HOR:RATIO viewfinder

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mdmattin
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HOR:RATIO viewfinder

Post by mdmattin » Sat Aug 25, 2018 11:16 pm

I've been musing for some time about to convert HOR:RATIO, my handy pocket proportional protractor, into a viewfinder, so I could look at a scene through a frame of a specific aspect ratio of my choice. I ended up taking a standard printout and slicing it up to allow each edge to act as a scale along one side of a rectangular opening in a piece of cardboard. Actually, I had to use two HOR:RATII because the design of the title square didn't work as an end piece. Another piece of cardboard acts as a sliding shutter to reveal the desired rectangular opening.

The scale on the bottom is the active one - here it is set to the "Golden Rectangle"
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The "Armature of the Rectangle" scale, set to the 3:4 or Diatessaron ratio.

The red lanyard and ruler attached here are part of my Stare-I/O, which holds a ruler or other measuring tool at a set distance from the viewer's eye, and enables scaling up or down by switching between a proximal and distal ruler. This idea was based on an original concept of Rebecca's.
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The 7th scale, at 7:8
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The 9th scale, at 9:16, or Double Diatessaron, a standard ratio for movie screens and video.
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A selfie with the whole rig hanging off of me.
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Re: HOR:RATIO viewfinder

Post by Andre Jute » Sun Aug 26, 2018 8:56 pm

You should turn your scale into an app and recover a fortune for your dedication, Matthew.
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Re: HOR:RATIO viewfinder

Post by Rebecca » Thu Aug 30, 2018 11:58 pm

mdmattin wrote:I've been musing for some time about to convert HOR:RATIO, my handy pocket proportional protractor, into a viewfinder, so I could look at a scene through a frame of a specific aspect ratio of my choice...
I'm sure my first reaction is unfair -- This organizes your work?
As a fundamentally lazy artist, my brain hurts from looking at this. So much to juggle... Could this be tackled from another direction? For example:
Consider the basic elements in your scene, make small thumbnails that organize the elements with abstracted line and tone, choose your favorite, and then force-fit the elements to that exact same plan on your canvas. Nature doesn't divide up a scene like your devices can, but you can get believable results by force-fitting the elements you want to keep in the scene. Use your preferred set of classical/mathematically derived divisions to make the thumbnails. Then use the lanyard: Trace your thumbnail to a plastic window, next, stabilize the window with the lanyard as you project and trace the thumbnail to your canvas. Fit the elements to the design.

Another matter: I see you have a gray scale reference. It may be your photos, but it looks like your grays don't go step by step from black to white in there. It looks like several swatches in a row are nearly black, and there is no white. If these are a printout, and if I am seeing this right, may I suggest mixing your scale from paint, instead of printing? Maybe I don't understand what those grays are for. That must be it.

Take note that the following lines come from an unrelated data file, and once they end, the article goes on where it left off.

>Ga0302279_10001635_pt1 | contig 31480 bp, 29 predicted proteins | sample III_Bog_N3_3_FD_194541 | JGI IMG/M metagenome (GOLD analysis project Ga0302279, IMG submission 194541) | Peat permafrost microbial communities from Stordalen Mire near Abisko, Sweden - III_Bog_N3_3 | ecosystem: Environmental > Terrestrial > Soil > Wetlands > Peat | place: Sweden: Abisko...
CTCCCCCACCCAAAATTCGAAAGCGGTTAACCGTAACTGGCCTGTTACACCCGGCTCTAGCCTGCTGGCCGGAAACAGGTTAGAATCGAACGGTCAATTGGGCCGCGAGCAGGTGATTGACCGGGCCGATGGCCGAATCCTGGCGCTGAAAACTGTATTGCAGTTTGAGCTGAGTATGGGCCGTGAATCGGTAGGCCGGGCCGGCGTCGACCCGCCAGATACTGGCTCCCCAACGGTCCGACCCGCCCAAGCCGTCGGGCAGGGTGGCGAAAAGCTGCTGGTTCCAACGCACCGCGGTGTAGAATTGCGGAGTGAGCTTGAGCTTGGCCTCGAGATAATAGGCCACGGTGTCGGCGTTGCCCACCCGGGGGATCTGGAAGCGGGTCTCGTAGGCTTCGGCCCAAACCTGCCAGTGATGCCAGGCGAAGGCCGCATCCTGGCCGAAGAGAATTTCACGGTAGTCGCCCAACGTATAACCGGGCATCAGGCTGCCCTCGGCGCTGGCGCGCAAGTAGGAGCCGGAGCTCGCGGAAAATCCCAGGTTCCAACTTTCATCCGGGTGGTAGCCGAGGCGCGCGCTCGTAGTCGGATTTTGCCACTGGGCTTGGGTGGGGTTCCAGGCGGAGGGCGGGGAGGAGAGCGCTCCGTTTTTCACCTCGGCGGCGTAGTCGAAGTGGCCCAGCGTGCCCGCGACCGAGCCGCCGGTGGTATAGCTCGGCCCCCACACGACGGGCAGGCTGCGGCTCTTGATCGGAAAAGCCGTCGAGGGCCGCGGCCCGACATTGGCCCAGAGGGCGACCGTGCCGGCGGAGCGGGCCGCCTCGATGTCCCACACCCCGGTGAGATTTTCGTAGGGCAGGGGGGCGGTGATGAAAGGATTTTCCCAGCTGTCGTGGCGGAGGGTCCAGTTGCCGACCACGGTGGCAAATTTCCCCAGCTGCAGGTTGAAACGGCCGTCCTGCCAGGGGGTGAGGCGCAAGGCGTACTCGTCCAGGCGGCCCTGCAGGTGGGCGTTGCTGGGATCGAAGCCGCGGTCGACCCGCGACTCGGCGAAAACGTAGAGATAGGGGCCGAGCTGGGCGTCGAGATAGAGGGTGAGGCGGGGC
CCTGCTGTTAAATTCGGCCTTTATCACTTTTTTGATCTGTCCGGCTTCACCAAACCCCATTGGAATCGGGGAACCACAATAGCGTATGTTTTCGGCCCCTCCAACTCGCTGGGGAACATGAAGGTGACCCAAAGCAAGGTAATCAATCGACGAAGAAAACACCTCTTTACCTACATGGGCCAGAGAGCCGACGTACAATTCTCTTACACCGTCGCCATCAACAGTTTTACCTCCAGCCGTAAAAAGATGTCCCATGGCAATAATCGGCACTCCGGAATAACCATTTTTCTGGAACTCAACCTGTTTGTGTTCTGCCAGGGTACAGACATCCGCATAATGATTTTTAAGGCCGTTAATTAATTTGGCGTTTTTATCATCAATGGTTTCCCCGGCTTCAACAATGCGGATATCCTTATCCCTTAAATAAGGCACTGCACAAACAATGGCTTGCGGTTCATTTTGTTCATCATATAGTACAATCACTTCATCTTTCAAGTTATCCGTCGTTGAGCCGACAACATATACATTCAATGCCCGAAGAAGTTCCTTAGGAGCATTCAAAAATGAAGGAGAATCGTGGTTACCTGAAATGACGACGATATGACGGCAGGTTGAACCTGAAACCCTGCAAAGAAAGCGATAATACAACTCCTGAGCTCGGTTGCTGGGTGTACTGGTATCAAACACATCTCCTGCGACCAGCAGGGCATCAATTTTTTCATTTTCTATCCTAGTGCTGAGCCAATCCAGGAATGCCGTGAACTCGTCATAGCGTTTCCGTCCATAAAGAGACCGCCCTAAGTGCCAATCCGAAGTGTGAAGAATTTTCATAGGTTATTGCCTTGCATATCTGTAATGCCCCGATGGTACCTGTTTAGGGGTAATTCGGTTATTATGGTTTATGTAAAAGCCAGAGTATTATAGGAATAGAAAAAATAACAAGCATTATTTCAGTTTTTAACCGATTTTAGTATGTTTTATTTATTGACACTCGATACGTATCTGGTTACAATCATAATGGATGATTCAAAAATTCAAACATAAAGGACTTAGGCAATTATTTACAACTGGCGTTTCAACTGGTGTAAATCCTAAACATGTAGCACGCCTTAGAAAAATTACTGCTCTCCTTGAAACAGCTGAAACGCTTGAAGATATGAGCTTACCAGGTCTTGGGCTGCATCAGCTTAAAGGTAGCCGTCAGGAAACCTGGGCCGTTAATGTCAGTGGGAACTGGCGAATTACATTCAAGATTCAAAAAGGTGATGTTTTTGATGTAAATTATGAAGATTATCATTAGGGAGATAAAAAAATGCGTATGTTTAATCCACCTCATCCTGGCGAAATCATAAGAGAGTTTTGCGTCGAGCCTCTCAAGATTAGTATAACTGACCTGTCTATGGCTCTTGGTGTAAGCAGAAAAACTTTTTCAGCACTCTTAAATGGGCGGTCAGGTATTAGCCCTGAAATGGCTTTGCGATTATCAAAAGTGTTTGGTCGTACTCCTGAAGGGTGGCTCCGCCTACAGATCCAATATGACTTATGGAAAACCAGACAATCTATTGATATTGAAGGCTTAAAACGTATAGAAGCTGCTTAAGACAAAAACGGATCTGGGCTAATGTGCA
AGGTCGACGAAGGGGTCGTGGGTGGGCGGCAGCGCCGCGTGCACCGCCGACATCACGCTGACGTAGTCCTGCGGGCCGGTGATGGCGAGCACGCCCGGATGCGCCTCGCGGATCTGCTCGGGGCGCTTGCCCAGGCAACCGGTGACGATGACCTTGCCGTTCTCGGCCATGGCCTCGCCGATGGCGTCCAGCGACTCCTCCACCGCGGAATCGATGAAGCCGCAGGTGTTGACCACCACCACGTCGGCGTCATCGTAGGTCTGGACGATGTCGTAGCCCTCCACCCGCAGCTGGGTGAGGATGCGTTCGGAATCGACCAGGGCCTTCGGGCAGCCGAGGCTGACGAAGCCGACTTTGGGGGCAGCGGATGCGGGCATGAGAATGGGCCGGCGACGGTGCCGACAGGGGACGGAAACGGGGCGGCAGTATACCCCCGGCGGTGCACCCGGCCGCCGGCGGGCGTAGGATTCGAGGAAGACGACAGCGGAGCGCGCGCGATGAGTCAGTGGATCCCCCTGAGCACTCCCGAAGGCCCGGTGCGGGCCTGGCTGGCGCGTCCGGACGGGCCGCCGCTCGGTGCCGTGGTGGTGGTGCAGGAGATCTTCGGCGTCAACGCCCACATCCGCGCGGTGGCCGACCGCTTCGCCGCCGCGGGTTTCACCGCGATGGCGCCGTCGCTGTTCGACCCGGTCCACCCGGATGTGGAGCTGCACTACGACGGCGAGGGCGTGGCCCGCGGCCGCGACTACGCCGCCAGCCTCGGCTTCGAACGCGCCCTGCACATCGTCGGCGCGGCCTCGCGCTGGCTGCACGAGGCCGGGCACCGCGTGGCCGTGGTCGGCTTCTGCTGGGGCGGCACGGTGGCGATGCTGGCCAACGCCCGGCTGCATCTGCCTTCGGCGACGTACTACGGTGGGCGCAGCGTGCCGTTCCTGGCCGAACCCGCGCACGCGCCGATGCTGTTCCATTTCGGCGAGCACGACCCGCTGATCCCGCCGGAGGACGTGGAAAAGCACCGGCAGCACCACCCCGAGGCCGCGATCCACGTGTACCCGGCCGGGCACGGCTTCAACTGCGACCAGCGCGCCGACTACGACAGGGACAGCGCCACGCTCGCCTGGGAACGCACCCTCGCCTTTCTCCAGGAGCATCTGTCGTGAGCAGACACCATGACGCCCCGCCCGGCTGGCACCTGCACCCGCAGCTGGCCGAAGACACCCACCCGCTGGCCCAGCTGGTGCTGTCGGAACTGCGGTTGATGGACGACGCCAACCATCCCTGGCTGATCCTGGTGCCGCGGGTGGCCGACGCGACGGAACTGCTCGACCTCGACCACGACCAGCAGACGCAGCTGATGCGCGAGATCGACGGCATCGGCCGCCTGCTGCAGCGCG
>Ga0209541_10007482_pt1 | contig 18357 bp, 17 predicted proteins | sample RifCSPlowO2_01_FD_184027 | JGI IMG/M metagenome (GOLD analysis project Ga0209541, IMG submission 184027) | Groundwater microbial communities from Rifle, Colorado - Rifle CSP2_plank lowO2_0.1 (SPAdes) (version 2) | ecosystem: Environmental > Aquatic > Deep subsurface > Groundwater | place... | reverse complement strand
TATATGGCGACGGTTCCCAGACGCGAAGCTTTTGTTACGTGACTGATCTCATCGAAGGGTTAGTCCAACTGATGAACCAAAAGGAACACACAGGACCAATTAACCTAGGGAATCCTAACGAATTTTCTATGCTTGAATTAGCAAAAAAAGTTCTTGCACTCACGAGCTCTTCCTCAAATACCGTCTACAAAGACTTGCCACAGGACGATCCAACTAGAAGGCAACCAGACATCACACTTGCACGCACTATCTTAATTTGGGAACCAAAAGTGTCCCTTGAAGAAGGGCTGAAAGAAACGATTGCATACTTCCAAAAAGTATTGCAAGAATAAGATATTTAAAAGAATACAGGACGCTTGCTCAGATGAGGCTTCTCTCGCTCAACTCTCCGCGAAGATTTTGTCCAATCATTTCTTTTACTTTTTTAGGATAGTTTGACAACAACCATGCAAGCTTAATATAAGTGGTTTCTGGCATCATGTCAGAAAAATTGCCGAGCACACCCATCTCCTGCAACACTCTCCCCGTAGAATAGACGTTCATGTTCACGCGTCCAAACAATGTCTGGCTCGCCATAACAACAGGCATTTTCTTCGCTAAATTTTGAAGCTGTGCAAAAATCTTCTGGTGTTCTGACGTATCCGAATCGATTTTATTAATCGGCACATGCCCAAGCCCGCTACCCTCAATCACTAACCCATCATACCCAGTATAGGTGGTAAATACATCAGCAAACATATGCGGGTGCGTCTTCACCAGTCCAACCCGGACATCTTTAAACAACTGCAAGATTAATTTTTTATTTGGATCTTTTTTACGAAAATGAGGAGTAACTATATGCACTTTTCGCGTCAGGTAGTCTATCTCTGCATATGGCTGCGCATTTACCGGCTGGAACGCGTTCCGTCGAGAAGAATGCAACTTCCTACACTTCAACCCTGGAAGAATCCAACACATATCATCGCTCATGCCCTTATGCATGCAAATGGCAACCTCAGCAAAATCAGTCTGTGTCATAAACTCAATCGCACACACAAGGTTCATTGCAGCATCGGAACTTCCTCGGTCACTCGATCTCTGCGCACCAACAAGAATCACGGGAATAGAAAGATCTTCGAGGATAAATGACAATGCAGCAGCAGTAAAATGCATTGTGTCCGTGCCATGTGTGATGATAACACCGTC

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Re: HOR:RATIO viewfinder

Post by mdmattin » Fri Aug 31, 2018 1:30 am

Hey Rebecca,
I was thinking along somewhat similar lines after I made that prototype. I thought it was too large and loaded with more information than I would ever need in the field. I made a new version, based on a square opening to be subtracted from instead of added to, and simplified the scales. It uses an old CD cover as a holder, with the frame and the slider both held in place by the tabs that held the CD insert. It has the added advantage that you can draw on the CD cover with a Micron pen or the like to trace or add guidelines.
viewfinder front.jpg
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viewfinder back.jpg
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I haven't finalized the design, but the basic idea is to have a scale on each edge, so you can choose one of two or rotate the frame to get another two.


I haven't tried it out in practice yet.

I like your idea for using a plastic window to trace a thumbnail onto the canvas. I had tried this as a way to work with the Stare I/O, but the emphasis was on accurate measuring and scaling rather than on imposing a design. I have been working on achieving better accuracy for the last few years, but lately have been thinking more in terms of imposing a design, so it fits right in.
As to the grays, I originally threw them in pretty arbitrarily, as way to make it easier to see the main sections instead of a forest of lines and numbers. I had it in mind to make them a true grayscale, but, lazy artist that I am, I haven't gotten around to it.

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Re: HOR:RATIO viewfinder

Post by Rebecca » Fri Aug 31, 2018 2:29 am

Thank goodness you're a lazy artist too!
If you decide to trace a thumbnail and project it to your canvas, try a water soluble overhead projector pen for the tracing. It's designed to write on plastic, and easily wipes off with a wet cloth.
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